Jane Austen was often in the company of the Bridges family at their home, Goodnestone Park, in Kent, after the marriage of her brother, Edward Austen, to their daughter, Elizabeth.  In fact, that young couple spent the first years of their marriage living in Rowling House on the Goodnestone estate before inheriting Godmersham, located only a few miles away. Both Jane and Cassandra were often to be found visiting their brother and his increasing family (which eventually included eleven children) and it is no doubt here, that she first experienced some of the more socially elevated company that she would later write about. Indeed, she began First Impressions, the novel that would eventually become Pride and Prejudice, after a visit to the Goodnestone in 1796.

Edward Bridges, as he was known in the family, is mentioned several times in Jane Austen’s letters (as are many other members of the Bridges family) always in high terms as a dear friend fond of providing the the author with a variety of amusements and even once as having offered an invitation that she was forced to decline. Without an idea of what that invitation might have included, there is no reason to suspect a romantic alliance between himself and Jane.

But then again, there is no reason not to, either. She writes of him with fondness and he clearly enjoyed pleasing her. News of his engagement in 1808 (after his “invitation” that same year) took her by surprise:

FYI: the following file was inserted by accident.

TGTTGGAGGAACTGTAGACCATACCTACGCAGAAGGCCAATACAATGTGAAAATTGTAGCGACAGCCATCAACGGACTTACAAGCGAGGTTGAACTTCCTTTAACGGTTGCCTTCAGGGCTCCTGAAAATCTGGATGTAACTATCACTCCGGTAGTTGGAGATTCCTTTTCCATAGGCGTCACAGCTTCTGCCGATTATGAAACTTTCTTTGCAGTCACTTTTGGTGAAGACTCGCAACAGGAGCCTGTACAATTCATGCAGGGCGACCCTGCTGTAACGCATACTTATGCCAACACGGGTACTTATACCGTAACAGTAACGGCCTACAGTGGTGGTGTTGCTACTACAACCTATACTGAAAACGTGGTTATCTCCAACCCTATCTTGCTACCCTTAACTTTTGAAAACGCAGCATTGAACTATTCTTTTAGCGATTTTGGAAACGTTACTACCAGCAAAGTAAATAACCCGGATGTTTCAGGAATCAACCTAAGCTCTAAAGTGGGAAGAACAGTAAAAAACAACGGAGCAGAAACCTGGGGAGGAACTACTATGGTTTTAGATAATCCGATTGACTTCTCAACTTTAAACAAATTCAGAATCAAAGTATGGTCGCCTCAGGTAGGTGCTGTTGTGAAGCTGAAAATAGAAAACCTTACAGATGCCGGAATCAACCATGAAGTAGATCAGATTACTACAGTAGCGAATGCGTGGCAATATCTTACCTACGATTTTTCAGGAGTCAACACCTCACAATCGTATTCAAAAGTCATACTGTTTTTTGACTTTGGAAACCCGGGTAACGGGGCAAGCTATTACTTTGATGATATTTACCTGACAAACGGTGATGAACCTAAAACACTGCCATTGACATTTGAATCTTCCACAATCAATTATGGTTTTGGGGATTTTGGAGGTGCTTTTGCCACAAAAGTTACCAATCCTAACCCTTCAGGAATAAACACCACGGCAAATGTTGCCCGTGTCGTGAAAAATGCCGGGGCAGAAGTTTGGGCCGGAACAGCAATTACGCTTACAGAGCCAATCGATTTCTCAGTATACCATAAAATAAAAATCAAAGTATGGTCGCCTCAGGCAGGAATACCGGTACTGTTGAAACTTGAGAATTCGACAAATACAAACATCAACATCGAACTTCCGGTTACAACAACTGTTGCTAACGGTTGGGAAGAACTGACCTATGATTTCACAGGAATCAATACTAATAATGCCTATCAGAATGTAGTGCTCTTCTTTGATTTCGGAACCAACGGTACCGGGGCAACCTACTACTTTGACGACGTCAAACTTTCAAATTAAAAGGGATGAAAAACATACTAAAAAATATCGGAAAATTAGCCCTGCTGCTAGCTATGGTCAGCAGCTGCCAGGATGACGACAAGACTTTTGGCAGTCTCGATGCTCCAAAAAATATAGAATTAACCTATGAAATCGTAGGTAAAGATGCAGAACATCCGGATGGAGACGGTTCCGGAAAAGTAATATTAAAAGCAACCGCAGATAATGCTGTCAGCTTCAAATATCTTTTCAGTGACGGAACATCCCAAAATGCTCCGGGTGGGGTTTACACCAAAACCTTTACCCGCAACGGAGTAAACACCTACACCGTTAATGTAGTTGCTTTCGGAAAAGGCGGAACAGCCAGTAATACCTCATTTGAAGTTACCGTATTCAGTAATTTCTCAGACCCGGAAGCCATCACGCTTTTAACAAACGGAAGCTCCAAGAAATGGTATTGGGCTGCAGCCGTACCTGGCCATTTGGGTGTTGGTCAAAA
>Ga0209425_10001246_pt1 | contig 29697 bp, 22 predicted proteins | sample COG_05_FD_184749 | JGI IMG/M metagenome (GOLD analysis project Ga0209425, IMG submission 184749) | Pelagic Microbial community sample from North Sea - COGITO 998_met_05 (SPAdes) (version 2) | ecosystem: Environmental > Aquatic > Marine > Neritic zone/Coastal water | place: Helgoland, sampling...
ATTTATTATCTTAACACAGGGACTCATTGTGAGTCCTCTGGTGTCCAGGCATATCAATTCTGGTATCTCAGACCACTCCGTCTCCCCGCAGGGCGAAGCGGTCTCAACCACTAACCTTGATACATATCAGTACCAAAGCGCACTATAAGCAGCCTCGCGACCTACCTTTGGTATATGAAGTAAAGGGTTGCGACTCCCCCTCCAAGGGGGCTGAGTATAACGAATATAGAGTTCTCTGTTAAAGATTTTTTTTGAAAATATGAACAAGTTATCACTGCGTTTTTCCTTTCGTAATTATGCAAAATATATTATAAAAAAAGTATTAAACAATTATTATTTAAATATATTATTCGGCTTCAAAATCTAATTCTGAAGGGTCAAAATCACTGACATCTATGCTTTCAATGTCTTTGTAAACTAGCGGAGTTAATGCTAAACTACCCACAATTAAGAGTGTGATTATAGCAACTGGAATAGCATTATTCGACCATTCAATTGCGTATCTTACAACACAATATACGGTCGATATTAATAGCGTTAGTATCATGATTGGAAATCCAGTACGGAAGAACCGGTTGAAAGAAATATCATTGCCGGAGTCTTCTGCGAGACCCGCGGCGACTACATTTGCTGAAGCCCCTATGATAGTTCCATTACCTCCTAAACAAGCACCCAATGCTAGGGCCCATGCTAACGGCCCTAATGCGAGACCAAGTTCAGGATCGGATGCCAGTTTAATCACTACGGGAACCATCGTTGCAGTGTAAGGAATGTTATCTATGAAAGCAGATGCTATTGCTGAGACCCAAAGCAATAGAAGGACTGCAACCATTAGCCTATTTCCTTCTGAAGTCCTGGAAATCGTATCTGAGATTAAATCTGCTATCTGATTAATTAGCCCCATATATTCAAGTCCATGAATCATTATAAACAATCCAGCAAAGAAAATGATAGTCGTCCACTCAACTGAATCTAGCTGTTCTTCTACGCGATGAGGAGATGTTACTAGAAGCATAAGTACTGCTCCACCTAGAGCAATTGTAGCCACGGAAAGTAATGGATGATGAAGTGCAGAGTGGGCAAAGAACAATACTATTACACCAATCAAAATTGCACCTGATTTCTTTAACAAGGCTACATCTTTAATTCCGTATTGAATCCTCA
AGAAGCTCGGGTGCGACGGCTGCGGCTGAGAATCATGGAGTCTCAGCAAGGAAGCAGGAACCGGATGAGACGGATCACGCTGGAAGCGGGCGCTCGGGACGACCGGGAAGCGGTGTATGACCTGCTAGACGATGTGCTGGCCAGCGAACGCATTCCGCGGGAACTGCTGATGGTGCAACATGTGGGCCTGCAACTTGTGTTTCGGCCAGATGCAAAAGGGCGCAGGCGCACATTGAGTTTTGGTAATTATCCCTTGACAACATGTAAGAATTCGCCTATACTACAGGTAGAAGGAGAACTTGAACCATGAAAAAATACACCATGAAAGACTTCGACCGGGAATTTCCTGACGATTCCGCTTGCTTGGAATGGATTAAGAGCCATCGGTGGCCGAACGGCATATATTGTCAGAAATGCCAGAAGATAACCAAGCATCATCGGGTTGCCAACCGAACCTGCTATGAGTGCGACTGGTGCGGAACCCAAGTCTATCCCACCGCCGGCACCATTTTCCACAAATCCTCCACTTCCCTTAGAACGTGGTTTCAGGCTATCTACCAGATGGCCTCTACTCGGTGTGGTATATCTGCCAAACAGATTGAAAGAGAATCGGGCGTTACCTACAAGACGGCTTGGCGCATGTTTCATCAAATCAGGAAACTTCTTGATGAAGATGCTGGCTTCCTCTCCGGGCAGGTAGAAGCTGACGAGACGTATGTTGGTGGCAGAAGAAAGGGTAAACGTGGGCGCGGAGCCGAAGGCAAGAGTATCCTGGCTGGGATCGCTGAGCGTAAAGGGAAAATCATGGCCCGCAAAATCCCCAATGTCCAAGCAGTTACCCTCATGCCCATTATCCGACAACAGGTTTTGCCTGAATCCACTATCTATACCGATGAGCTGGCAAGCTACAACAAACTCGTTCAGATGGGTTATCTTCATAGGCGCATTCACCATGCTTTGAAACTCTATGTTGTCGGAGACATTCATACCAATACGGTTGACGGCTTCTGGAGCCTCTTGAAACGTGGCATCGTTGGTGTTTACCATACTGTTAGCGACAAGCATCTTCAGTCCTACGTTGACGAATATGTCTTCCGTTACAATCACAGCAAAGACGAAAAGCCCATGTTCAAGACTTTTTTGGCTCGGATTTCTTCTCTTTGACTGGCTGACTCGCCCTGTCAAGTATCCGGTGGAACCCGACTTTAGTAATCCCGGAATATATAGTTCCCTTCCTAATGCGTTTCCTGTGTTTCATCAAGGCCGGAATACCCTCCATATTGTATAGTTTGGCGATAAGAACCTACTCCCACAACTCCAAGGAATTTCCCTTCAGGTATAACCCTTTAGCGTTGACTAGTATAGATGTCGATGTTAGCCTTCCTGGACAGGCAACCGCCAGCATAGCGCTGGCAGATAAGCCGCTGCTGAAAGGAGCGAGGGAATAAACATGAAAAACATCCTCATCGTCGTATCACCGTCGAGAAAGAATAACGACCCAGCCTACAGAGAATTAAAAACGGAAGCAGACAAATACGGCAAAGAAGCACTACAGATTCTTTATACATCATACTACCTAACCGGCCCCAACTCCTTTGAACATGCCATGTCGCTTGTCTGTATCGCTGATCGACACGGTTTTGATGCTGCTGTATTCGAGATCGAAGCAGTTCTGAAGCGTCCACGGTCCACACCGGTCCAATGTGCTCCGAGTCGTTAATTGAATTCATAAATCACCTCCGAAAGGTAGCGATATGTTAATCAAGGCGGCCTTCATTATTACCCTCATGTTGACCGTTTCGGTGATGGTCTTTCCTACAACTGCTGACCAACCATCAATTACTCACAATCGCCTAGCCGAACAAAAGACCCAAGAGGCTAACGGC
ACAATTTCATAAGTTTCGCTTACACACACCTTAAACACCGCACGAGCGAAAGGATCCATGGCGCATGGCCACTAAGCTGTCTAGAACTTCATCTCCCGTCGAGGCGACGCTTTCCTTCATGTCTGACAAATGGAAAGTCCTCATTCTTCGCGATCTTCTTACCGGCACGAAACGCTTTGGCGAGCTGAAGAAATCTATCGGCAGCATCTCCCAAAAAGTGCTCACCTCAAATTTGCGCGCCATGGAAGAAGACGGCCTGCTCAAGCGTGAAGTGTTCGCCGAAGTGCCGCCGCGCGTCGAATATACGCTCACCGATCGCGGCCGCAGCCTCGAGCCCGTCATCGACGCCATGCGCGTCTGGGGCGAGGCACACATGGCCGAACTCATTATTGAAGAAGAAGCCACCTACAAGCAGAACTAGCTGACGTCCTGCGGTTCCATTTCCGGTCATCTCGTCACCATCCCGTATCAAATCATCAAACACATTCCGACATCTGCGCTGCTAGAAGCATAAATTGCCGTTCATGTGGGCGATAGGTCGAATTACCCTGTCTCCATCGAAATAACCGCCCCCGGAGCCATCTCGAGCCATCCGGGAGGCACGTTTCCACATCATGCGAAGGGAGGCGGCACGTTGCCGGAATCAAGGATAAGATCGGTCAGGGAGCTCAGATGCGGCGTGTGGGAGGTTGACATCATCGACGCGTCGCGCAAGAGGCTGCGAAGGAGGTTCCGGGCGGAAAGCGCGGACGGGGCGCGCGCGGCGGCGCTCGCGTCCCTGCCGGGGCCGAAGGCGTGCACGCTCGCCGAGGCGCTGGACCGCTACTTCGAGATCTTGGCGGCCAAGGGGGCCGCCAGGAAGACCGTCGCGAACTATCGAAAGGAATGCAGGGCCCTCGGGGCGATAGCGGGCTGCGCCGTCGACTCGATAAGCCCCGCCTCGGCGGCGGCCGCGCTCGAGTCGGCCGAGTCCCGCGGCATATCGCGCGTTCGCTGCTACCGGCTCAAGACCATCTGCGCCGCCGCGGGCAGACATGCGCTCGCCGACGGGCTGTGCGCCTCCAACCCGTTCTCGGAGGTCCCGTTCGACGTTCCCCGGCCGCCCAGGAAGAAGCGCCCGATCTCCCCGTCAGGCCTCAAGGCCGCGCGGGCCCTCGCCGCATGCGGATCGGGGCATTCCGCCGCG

Your news of Edward Bridges was quite news, for I have had no letter from Wrotham. I wish him happy with all my heart, and hope his choice may turn out according to his own expectations, and beyond those of his family; and I dare say it will. Marriage is a great improver, and in a similar situation Harriet may be as amiable as Eleanor. As to money, that will come, you may be sure, because they cannot do without it. When you see him again, pray give him our congratulations and best wishes. This match will certainly set John and Lucy going.


Once the match was made, however, she does not appear to have approved of his wife, as these letters from her stay at Godmersham in the fall of 1813 show:

In this House there is a constant succession of small events, somebody is always going or coming; this morng we had Edwd Bridges unexpectedly to breakfast with us in his way from Ramsgate where is his wife, to Lenham, where is his Church– & tomorrow he dines & sleeps here on his return.– They have been the summer at Ramsgate, for her health, she is a poor Honey– the sort of woman who gives me the idea of being determined never to be well–& who likes her spasms &  nervousness & the consequence they give her, better than anything else….

And later during the same stay:

We have had another of Edward Bridges’ Sunday visits. I think the pleasantest part of his married life must be the dinners, and breakfasts, and luncheons, and billiards that he gets in this way at G[odmersham]. Poor wretch! he is quite the dregs of the family as to luck.
Jane Austen to Cassandra
October 28, 1813

Screenwriters are often tempted to embellish known facts in order to add entertainment value and progress their plot. Gwyneth Hughes, is no exception and her film, Miss Austen Regrets, provides us with a portrait of Austen’s relationship with Edward Bridges as a refused but regretted suitor. Since we will never know what was contained in the letters Cassandra burned, it is entertaining to speculate as to “what might have been”. Still, as Catherine Morland once learned, conjecture can be entertaining, but the truth is often much more mundane.

The Bridges Baronetcy and Goodnestone Estate